One of the most useful augments to the basic technique is to measure cell lysis (Levina et al., 1999). This can be particularly helpful to distinguish between mechanisms of cell killing when one is comparing mutant channels with the native channel. Cells of E. coli K-12 lacking functional channels will lyse when subjected to a large hypoosmotic shock. Lysis is indicated by two parameters: decrease in the light scattering of the cell suspension (OD650) and increase in absorption (A26o/A28o) of the supernatant after centrifugation (full-speed Jouan microcentrifuge 30 s) to remove cells and cell debris (Levina et al., 1999). Others have modified this technique by adding ethidium bromide (0.5 mg/ml) to the shock medium (Powl et al., 2003). The effect is to intercalate the ethidium ions into the released DNA. Samples prepared in this way are stored in the dark for 45 min prior to centrifugation to remove cells and debris, and the fluorescence of the supernatant is measured by excitation at 254 nm and recording emission at 632 nm. One can systematically extend this method to any readily measurable assay for an enzyme that is released by cell lysis.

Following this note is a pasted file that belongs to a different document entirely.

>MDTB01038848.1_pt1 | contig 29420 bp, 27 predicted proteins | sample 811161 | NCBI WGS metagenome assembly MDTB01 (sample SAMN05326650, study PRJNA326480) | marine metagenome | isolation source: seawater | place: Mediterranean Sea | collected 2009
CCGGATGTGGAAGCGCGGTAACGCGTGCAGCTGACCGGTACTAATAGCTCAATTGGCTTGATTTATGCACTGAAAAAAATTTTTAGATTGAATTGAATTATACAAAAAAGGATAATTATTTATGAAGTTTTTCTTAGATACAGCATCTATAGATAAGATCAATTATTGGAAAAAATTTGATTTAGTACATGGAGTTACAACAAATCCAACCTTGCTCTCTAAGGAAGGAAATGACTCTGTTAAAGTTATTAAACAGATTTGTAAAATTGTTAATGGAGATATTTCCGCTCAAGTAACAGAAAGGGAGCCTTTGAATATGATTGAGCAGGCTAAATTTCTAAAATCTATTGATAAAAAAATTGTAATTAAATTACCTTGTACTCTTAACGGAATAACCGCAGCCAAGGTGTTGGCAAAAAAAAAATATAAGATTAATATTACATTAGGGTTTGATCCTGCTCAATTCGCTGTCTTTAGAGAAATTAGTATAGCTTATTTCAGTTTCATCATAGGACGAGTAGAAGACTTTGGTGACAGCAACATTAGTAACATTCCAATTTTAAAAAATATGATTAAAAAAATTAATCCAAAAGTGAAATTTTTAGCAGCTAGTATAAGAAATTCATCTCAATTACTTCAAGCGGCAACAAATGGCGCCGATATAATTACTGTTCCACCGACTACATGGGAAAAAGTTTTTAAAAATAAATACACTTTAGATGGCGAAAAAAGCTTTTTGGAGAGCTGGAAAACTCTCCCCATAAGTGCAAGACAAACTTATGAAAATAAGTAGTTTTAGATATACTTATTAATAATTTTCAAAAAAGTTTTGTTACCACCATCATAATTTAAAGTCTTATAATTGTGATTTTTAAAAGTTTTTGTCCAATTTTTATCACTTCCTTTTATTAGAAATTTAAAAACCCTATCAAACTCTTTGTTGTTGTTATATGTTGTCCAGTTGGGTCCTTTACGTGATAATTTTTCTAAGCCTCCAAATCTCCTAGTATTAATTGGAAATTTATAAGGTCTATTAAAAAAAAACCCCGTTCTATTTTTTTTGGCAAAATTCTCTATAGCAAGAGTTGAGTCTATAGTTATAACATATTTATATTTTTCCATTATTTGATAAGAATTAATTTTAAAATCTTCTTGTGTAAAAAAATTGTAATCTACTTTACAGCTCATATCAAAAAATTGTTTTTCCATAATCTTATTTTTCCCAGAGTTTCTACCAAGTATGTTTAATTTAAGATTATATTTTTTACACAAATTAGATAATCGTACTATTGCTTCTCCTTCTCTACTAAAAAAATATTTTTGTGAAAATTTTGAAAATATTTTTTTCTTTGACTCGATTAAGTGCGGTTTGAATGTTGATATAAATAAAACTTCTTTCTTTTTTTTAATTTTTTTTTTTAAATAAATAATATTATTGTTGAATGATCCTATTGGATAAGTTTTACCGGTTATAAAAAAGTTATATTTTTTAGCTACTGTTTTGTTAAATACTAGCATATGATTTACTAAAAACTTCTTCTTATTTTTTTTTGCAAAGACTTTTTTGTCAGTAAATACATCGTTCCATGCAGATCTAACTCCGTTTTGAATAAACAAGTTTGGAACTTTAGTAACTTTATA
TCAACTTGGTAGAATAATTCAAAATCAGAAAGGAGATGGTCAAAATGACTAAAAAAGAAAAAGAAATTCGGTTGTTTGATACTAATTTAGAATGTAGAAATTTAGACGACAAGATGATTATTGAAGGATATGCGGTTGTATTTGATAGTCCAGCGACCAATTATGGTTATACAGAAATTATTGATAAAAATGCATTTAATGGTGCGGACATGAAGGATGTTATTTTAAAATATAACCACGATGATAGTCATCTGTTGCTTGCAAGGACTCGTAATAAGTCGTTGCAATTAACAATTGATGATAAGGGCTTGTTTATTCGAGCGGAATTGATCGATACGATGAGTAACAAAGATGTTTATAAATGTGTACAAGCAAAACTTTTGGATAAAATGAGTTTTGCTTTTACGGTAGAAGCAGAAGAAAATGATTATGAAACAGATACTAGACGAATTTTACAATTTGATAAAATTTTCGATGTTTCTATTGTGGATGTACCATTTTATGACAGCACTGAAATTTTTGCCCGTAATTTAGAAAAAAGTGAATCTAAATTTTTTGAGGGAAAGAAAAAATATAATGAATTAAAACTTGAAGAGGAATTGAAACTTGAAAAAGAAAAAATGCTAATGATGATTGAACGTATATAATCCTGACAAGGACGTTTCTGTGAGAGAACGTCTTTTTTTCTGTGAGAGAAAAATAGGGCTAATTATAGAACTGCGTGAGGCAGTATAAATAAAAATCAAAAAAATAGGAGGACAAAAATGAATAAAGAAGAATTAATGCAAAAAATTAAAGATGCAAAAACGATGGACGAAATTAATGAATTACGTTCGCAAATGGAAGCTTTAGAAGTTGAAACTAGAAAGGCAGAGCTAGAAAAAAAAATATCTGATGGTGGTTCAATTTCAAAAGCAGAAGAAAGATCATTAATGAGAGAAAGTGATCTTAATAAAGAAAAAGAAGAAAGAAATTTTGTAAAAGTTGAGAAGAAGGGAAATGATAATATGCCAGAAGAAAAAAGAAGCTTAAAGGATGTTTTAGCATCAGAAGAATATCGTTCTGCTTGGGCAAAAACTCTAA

High-throughput fluorescence methods have also been described for identifying channel mutants (Maurer and Dougherty, 2001). In this development the cloned channel is expressed in E. coli MJF465 and the cells are subjected to various degrees of hypoosmotic shock into minimal medium containing propidium iodide (PI) and SYTO 9 dyes (Live/Dead BacLight™ assay). The samples are then incubated at 37° in an incubator. Both 96- and 384-well microtiter plate designs are used to read the samples in a fluorescence plate reader with excitation at 480 and 490 nm and emission at 500 and 635 nm, respectively, for PI and SYTO 9. The ratio of green/red (500/ 635 nm) plotted as a function of hypoosmotic shock correlates with the character of channel mutations (Maurer and Dougherty, 2001). The channel-free strain exhibits high green/red fluorescence until sufficient dilution is achieved to cause cell lysis. When the wild-type channel is introduced, a high green/red ratio is maintained until the highest dilution when activation of the MscL channels may lead to depolarization of the membrane, causing increased accumulation ofPI. Mutant channels exhibiting significant loss of function (LOF) show properties intermediate between the wild-type and the channel-free mutant. In contrast, cells expressing channels that possess gain-of-function (GOF) mutations exhibit low green/red ratios at all dilutions, suggesting that the inappropriate gating of the channels depolarizes the membrane, causing high PI uptake. This approach offers the potential for automated screening for mutant channels. How well the method deals with subtle phenotypes is not clear and there may be a need for a refinement of the assay to identify a range of mutants.
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